What can we tell you about the Panama Canal that you don’t already know or you can’t get a more reliable, more complete version on Wikipedia: Panama hats are actually made in Montecristi, Ecuador; the “west” end of the canal is east of the “east” end.
From Colon to Panama City is about 40 miles; the transit took us from about eight in the morning to about seven at night. There are three locks up and three locks down; the biggest change is 31 feet and total of 85 feet. Compared to some of the locks on the Mississippi, that’s not too impressive except they have to get up and over the mountain range that runs the length of the Americas, including the Andes and the Rockies. They moved a lot of rock to get it down to 85 feet. But there is still a reason they dug it where they did.
What is impressive is the size of the chambers. The old locks, which we used, are 1100 feet long but they have to allow room for the gates at one end to swing. I don’t remember the width but the poor little Black Watch had about 11 feet of clearance on each side; the ship in front of us had about five; the minimum allowed is two feet. However a couple US battleships in WWII were allowed through with less than one foot on each side. Since the US controlled the canal then, I’m not sure who would have said no.
The chambers in the new locks are 1400 feet long and also wider. While that channel has been open for a while, it doesn’t carry nearly the same volume of traffic. It probably costs more and certainly uses more water. After all that, a couple of largest new cruise ships do fit in the locks but are too tall to go under the Bridge of the Americas.
The locks are built in pairs so two boats go through at a time. They didn’t mention it in the narration but I assume they must pass water back and forth to minimize water usage. She did keep talking about 2.3 million gallons of water for one transit. Or maybe it was 23 million; you can look it up.
They claim the two oceans are the same level but I’m not sure how they decided that or when they measure it: the Atlantic side (they call it that even though it is several hundred miles from the Atlantic) has a maximum high tide of 19 inches; the Pacific side has a high tide of 22 feet. There must be at some point they’re even.
Tolls are based on things like tonnage, how many “mules” required, how many cables required, number of passenger berths, and probably some other stuff. The maximum toll to date was $490,000 for the Norwegian Pearl; the lowest was 36 cents for a man who swam through (which is no longer allowed and the minimum for anything was since established at $1100.) They also charge cruise ships for the luxury of scheduling a time in daylight. They didn’t tell us what our toll was.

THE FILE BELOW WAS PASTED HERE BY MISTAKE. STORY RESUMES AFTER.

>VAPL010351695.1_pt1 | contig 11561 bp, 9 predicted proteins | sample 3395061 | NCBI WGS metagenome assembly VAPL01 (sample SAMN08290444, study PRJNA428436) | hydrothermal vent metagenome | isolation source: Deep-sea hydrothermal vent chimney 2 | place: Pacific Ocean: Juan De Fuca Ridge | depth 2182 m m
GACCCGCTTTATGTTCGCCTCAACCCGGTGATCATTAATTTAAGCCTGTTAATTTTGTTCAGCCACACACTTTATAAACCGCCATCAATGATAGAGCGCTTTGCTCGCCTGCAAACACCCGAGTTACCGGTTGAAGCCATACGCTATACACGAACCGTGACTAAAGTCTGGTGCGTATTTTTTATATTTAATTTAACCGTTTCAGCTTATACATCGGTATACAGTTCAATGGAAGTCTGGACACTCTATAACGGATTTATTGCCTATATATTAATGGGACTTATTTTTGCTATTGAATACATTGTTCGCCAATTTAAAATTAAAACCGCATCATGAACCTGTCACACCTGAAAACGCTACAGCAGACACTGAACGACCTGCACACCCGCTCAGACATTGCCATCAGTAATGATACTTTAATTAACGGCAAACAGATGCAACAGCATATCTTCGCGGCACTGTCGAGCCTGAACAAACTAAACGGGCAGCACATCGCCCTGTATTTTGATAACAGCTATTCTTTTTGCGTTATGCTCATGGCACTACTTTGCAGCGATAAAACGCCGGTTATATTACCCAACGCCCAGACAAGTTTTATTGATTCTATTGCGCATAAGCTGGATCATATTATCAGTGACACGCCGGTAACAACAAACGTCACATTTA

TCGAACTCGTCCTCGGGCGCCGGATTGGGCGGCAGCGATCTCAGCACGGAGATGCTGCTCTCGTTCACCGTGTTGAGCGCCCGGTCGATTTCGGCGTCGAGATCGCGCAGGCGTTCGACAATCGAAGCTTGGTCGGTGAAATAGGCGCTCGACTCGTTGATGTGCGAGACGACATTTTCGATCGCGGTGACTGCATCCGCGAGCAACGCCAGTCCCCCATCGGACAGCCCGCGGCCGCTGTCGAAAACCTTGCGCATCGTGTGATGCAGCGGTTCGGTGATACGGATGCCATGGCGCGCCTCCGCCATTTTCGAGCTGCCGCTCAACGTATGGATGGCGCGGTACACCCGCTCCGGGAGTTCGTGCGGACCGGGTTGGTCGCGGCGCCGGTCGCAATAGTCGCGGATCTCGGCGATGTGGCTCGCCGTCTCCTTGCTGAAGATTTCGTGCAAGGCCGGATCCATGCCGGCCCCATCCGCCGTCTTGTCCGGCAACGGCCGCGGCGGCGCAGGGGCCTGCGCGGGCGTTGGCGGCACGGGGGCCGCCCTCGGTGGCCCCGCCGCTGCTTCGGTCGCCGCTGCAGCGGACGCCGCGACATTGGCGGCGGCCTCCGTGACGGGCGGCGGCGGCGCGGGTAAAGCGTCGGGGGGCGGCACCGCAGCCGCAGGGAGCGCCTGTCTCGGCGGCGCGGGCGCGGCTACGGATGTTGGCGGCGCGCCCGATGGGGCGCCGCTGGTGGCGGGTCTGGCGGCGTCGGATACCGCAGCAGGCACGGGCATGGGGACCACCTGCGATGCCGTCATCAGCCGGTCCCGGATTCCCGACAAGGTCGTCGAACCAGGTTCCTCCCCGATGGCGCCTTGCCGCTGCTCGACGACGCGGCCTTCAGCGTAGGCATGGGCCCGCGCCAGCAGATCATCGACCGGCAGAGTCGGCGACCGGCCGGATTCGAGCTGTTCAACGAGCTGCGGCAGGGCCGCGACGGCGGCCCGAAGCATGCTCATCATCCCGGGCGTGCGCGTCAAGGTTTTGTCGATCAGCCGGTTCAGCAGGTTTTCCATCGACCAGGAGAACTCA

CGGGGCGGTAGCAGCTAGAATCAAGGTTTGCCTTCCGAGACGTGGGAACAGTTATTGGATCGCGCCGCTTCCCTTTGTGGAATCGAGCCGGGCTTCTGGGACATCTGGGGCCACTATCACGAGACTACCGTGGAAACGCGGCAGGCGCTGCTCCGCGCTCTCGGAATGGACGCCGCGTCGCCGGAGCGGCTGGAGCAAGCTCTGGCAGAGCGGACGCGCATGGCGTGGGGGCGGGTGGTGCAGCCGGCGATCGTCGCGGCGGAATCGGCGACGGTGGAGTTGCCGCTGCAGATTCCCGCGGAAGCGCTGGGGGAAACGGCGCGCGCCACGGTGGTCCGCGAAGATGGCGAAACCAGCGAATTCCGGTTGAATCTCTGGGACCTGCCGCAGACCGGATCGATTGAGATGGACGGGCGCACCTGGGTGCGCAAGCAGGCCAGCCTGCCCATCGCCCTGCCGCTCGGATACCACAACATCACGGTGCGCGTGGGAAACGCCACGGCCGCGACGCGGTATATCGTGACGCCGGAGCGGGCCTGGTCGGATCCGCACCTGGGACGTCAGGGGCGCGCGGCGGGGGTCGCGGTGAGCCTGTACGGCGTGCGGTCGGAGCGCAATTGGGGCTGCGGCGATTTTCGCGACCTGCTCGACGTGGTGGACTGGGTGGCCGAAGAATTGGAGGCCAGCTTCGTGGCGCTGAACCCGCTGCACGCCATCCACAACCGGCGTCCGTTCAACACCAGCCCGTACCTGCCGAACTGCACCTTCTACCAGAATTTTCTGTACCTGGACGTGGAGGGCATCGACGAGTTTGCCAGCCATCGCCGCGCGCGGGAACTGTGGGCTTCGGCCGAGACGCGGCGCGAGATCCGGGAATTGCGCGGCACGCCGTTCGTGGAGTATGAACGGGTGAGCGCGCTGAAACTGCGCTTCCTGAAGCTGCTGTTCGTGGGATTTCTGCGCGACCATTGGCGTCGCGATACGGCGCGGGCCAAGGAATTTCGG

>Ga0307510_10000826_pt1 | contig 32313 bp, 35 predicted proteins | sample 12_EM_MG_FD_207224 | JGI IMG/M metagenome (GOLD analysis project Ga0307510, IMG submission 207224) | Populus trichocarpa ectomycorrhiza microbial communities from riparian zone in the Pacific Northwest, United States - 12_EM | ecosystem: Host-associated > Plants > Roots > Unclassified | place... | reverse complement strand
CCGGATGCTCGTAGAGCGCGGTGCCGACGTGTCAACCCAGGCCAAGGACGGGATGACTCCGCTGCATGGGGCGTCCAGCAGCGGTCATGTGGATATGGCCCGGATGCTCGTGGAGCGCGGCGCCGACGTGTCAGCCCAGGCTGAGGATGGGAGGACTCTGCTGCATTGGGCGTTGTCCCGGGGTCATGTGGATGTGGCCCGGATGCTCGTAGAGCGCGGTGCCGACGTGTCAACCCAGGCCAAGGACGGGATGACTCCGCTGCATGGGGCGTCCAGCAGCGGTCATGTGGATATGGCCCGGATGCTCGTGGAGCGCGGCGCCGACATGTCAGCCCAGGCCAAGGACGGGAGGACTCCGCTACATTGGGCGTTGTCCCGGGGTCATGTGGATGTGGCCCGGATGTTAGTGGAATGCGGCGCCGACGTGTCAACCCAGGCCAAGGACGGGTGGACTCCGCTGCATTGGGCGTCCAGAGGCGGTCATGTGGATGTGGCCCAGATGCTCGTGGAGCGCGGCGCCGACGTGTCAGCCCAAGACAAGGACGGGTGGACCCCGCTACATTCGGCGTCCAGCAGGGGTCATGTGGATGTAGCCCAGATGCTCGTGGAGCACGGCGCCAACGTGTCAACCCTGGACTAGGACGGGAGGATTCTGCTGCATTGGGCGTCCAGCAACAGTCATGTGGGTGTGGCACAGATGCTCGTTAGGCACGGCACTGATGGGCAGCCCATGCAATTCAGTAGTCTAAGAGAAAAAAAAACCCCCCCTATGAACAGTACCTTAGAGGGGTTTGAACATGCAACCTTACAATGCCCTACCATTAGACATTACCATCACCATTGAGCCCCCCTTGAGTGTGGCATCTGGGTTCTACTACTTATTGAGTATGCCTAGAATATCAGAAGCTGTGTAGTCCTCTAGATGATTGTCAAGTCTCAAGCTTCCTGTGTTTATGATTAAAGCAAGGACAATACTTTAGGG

There never were any actual mules involved in the operation. The things called “mules” are locomotives that look more like Thomas the Tank, with the right paint job, than anything I’ve seen pulling a train. Their job is to keep the boat centered and to help with braking in case the pilot botches it up. Otherwise the boat goes through under its own power. We used six mules and twelve cables but we’re just a baby cruise ship.
We have been suffering with temperatures in the low thirties Celsius but the sun is brutal. When we started the transit, there was considerable jockeying for space at rail. Within a couple hours, the premium space was in the shade.
Most of the work during the transit was done by people who work for the canal. This includes the pilot, the narrator, and about twelve men who had fives minutes work to do attaching the cable from the mules before the locks and detaching them after the locks. Most the time, they sat in the shade, and playing with their mobiles, after arguing the important issues of the day, which may have had to do with US politics or with where they were going for lunch, with considerable vigor.
The cable guys didn’t ride all the way through but stayed with their own set of locks. Part of the job involved throwing a line to two guys in a row boat who attached that line to a heavier line that was attached to the cable that was attached to the 55-ton, $2,500,000 mule. They tried replacing the row boat with harpoons but the guys on the receiving end didn’t like it and they tried outboard motors but they sometimes didn’t start. They went back to row boats. Every lock had a big bull’s eye next to it that was used for line throwing contests to keep their skills up to snuff.
Tomorrow at 6:20 am, we cross the equator and pass into the southern hemisphere. We have already observed the appropriate rituals to appease the sea gods, which mostly involved throwing the Captain and a few other assorted crew members into the pool after they had kissed a dead fish.
A crew member awaiting her sentence with some trepidation. The Captain is the big guy with a beard, behind the little blonde, near the judge with the white wig.
(I think we are on Eastern time and if I ever get my Samsung Galaxy, Doré’s Surface Pro, the satellite internet connection, Google, and Microsoft to play nicer together, I will add pictures. One day it did all work .)
One thought on “A Man, a Plan, a Canal, Panama”
Alan said to say “Congratulations! Welcome to the prestigious order of Shellbacks.”